Religious versus Conventional Internet-based Cognitive Behavioral Therapy for Depression
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The accessibility and efficacy of two Internet-supported interventions for depression: conventional cognitive behavioral therapy (C-CBT) and religious CBT (R-CBT) were investigated. Depressed participants (N = 79) were randomly assigned to either active treatment or wait-listed control group. Self-report measures of depression, anxiety, and life quality were collected before, immediately after, and 6 months after the intervention. Significant differences among the three conditions emerged at post-intervention with medium to large effect sizes (Cohen’s d between 0.45 and 1.89), but no differences between the R-CBT and C-CBT were found. However, the addition of religious components to CBT contributed to the initial treatment appeal for religious participants, thus increasing the treatment accessibility.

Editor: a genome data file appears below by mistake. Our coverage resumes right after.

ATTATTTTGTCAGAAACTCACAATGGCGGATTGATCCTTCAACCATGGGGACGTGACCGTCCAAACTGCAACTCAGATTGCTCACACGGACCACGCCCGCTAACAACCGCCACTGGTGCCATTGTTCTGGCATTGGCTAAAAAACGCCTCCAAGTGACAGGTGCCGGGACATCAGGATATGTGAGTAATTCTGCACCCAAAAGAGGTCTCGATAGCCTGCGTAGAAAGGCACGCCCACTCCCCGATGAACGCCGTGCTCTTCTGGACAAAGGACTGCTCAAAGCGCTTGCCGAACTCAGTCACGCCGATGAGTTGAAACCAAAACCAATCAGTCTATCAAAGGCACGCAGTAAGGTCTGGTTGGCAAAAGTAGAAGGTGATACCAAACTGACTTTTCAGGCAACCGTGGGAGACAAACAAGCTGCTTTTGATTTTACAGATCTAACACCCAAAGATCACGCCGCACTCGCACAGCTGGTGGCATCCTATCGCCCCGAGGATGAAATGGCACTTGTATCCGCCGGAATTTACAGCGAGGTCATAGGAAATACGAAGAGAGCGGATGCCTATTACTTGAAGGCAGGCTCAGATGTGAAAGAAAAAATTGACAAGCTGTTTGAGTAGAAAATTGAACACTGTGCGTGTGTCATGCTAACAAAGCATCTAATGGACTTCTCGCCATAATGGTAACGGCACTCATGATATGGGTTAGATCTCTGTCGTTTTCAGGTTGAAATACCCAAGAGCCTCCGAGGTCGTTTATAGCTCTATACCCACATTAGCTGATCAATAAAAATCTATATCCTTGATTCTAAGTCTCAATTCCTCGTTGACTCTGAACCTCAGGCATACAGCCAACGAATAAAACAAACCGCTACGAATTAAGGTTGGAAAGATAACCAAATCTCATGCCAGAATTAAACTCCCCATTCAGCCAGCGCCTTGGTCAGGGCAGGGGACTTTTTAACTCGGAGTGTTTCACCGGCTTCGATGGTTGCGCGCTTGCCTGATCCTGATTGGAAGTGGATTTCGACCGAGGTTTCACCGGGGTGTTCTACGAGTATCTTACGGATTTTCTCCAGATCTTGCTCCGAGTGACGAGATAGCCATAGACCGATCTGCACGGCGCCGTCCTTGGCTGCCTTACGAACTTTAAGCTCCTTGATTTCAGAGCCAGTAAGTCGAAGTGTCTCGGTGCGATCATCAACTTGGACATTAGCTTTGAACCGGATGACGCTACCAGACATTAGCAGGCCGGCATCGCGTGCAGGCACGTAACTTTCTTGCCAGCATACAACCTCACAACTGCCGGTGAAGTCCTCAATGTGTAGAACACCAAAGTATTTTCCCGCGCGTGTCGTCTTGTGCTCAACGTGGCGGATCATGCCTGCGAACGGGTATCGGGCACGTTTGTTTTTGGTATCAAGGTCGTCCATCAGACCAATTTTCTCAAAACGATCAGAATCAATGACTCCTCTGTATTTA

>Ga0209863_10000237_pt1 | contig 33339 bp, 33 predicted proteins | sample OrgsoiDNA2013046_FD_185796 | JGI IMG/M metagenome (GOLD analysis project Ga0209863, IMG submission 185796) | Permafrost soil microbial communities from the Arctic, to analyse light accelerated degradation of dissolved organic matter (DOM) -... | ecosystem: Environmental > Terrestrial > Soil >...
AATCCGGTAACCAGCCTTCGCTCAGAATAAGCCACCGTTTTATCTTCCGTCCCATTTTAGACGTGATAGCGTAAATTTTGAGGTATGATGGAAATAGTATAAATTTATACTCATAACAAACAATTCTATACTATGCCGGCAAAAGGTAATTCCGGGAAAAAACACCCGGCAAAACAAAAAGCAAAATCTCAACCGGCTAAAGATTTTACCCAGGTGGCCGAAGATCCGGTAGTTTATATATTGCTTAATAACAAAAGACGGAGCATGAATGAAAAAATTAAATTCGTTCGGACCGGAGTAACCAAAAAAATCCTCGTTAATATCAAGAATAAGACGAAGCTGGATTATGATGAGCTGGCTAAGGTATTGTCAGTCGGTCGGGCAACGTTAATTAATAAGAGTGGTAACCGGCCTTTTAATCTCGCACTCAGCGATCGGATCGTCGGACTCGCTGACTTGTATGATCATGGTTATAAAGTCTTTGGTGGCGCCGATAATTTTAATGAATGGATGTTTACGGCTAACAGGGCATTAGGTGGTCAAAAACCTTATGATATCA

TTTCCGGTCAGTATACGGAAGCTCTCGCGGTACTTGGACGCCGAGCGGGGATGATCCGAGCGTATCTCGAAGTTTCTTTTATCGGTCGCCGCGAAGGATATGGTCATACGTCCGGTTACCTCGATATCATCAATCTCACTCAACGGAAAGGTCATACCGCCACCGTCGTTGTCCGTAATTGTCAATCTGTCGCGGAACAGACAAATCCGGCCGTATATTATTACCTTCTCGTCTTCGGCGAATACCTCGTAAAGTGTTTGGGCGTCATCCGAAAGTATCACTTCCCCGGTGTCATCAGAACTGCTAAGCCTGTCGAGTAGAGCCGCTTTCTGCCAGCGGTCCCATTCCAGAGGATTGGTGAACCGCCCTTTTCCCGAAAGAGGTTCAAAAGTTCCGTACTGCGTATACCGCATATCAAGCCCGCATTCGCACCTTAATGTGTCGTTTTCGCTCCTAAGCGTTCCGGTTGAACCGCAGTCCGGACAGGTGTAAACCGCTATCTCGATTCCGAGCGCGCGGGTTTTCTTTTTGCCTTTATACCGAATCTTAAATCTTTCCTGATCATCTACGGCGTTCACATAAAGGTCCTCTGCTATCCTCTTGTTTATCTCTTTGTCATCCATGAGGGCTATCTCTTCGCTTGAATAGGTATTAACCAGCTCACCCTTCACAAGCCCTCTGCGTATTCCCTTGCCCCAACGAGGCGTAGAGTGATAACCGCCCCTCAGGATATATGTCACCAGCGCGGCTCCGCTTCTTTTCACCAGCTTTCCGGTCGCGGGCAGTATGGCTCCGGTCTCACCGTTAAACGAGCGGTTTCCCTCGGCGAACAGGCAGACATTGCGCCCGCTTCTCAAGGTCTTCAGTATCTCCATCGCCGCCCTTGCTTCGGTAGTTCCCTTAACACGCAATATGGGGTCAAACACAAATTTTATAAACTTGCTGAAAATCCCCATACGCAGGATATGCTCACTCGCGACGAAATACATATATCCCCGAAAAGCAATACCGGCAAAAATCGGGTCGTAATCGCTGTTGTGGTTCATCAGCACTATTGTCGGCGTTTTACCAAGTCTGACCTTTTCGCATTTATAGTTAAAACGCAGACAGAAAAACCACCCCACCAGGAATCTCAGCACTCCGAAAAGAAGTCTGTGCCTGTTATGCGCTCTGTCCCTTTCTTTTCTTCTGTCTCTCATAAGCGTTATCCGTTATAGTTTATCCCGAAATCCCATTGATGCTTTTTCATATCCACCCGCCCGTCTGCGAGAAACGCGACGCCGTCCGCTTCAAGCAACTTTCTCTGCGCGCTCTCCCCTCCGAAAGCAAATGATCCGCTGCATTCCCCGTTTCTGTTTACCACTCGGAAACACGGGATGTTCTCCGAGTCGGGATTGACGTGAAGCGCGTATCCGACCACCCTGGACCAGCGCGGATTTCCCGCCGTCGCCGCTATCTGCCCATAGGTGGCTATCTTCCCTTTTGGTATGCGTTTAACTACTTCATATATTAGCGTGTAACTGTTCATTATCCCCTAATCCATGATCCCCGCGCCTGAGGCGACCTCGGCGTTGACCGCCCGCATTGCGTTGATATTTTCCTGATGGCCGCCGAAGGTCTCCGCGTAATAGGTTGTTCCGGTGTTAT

KeywordsMajor depression Religious Spiritual Psychotherapy Internet-delivered CBT
This work was possible with the financial support of the Romanian Executive Agency for Higher Education, Research, Development and Innovation Funding (UEFISCDI) Partnerships in Priority Domains Program (PN-II-PT-PCCA-2013), Project No: 331/2014. Bogdan Tudor Tulbure is the Principal Investigator for this grant, while Nastasia Salagean is a team member. The funder had no role in study design, data collection/analysis, decision to publish, or manuscript preparation.
Compliance with Ethical Standards
Conflict of interest
The authors declare that they have no conflict of interest.
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